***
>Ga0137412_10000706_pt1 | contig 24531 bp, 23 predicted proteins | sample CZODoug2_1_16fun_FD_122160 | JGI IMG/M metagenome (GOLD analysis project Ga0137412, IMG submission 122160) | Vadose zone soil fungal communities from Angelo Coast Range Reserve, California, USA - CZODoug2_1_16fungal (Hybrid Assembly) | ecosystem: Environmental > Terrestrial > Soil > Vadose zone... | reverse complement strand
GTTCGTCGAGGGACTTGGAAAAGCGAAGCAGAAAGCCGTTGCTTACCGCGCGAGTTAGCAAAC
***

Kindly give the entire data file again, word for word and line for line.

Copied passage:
>Ga0137412_10000706_pt1 | contig 24531 bp, 23 predicted proteins | sample CZODoug2_1_16fun_FD_122160 | JGI IMG/M metagenome (GOLD analysis project Ga0137412, IMG submission 122160) | Vadose zone soil fungal communities from Angelo Coast Range Reserve, California, USA - CZODoug2_1_16fungal (Hybrid Assembly) | ecosystem: Environmental > Terrestrial > Soil > Vadose zone... | reverse complement strand
GTTCGTCGAGGGACTTGGAAAAGCGAAGCAGAAAGCCGTTGCTTACCGCGCGAGTTAGCAAAC